Parshat Mishaptim & Ram Dass: Be Here Now 

Just over two years ago, a Jew by the name of Richard Alpert passed away. More commonly known as Ram Dass, this guru and psychologist transformed the lives of many spiritual seekers with his motto: “Be Here Now” – also the title of his seminal book, which popularized Eastern spirituality in the West in the 1970s. However, Parshat Mishpatim shows that this profound principle was revealed to the world in one of the most important moments in our own tradition. 

Our weekly portion recounts God summoning Moshe to ascend Mount Sinai to receive the Torah: 

“וַיֹּאמֶר יְהוָה אֶל-מֹשֶׁה, עֲלֵה אֵלַי הָהָרָה–וֶהְיֵה-שָׁם

“And the LORD said unto Moses: ‘Come up to Me on the mountain and be there” (Exodus 24:12)

If God has already called Moshe to come up the Mountain, why does he tell him “to be there”? What message is He trying to convey in these deep yet simple words?

The Divrei Yisrael, the Modzitzer Rebbe, suggests that many people are only partially present in their spiritual lives. They may attend services, go to classes, and show up at events they know they should be at, but on some level, they are not really there. If this was true in the insular shtetls of Poland in the early 20th century, how much more so today? 

With buzzing in our pockets, ringing in our ears, and the glare of screens reflecting off our tired faces, do we remember how to disconnect? How to reconnect? If we’re taking a picture to share that precious moment, are we really living it? If our video is off during our Zoom meeting, are we really there? As we live through endless days that have morphed into weeks and months and almost a full year of work and family and money and house care and stress and health competing for our attention, so many have lost sight of themselves, drowning somewhere underneath it all.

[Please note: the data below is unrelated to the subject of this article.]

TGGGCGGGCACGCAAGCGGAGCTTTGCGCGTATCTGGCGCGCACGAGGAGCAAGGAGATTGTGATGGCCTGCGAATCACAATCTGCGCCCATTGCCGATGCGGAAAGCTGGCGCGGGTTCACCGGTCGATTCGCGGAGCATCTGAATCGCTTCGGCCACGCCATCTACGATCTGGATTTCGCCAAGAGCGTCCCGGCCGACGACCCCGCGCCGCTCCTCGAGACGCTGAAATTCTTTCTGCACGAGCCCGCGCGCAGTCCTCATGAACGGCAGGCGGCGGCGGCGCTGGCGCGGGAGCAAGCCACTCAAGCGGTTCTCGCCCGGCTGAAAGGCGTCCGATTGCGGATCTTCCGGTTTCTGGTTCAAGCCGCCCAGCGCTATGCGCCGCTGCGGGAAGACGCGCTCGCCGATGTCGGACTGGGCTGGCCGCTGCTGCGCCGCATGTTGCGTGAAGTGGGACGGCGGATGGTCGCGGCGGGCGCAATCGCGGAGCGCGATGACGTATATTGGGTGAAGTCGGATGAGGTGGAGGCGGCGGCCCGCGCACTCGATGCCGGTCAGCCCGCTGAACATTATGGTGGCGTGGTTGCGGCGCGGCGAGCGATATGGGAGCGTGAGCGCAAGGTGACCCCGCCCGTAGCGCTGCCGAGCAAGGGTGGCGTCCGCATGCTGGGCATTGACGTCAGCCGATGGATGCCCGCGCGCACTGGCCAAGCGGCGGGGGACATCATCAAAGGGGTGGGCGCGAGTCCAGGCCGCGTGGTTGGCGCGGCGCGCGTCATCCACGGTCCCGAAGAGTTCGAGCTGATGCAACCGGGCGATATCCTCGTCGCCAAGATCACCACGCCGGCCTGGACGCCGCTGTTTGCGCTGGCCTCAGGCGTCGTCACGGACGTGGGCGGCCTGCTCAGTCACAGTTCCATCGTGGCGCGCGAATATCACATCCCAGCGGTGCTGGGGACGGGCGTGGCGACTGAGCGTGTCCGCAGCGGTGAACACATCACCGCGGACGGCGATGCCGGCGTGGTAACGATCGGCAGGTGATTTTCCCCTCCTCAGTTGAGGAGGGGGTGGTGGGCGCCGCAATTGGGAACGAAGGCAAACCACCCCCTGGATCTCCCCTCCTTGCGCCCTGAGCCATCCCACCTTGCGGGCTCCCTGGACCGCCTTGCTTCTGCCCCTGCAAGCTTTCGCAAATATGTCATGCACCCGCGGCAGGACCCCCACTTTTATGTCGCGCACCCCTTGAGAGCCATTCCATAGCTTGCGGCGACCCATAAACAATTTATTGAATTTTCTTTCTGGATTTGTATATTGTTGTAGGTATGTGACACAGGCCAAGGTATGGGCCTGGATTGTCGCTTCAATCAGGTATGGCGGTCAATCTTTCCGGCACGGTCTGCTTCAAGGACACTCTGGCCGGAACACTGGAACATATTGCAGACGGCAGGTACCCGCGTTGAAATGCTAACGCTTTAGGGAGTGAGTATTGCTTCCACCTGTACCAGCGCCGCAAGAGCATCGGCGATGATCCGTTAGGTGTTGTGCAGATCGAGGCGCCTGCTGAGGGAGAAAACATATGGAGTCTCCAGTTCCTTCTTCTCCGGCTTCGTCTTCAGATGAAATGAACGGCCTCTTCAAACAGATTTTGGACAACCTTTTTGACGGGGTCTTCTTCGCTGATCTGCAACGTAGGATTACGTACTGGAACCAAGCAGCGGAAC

When God called Moshe Rabbeinu up the mountain, He was teaching us an important and timeless lesson. When it comes to allowing Hashem into your life, it’s not enough to just show up. If you want to connect to that which is most important to you, to reignite the Divine spark within, you have to go deep inside. You must dare to be present. Just be here now. “Go up the mountain,” he said, “and be there.”

This coming Shabbat, we will all be wherever we will be. We will be observing Shabbat in the challenging and bizarre circumstances of our times. We will not attend lively prayer services, communal gatherings, or large and festive meals. Many will celebrate the day at home with their families, and many will be all alone. Yet again. 

This week, embrace the rest of the Holy Sabbath. Use this sacred time as an opportunity to find your own presence – in both the spiritual reality of the day, as well as the seemingly mundane reality of your current place and time. Pray. Meditate. Sing. Listen to the sound of your own breath. Watch the light of the Shabbat candles dancing across your walls. Look your children in the eyes. How does raising our awareness enhance our day to day experiences? How does deepening our consciousness strengthen our connection with Hashem and those around us? Let’s try and see what happens. 

Good Shabbos

Shlomo Katz

About the Author
Born in New Jersey, while growing up between Los Angeles and Ra'anana. I released a number of albums, and have been blessed to sing some of my melodies throughout the world. Received rabbinic ordination from Rabbi Chaim Brovender and Rabbi Shlomo Riskin at Yeshivat Hamivtar. We live in Efrat, with our four precious daughters. Spiritual leader of Beit Knesset Shirat David, in Efrat, where I get to pray and learn with some of my best friends. Founder of the Shlomo Katz project.
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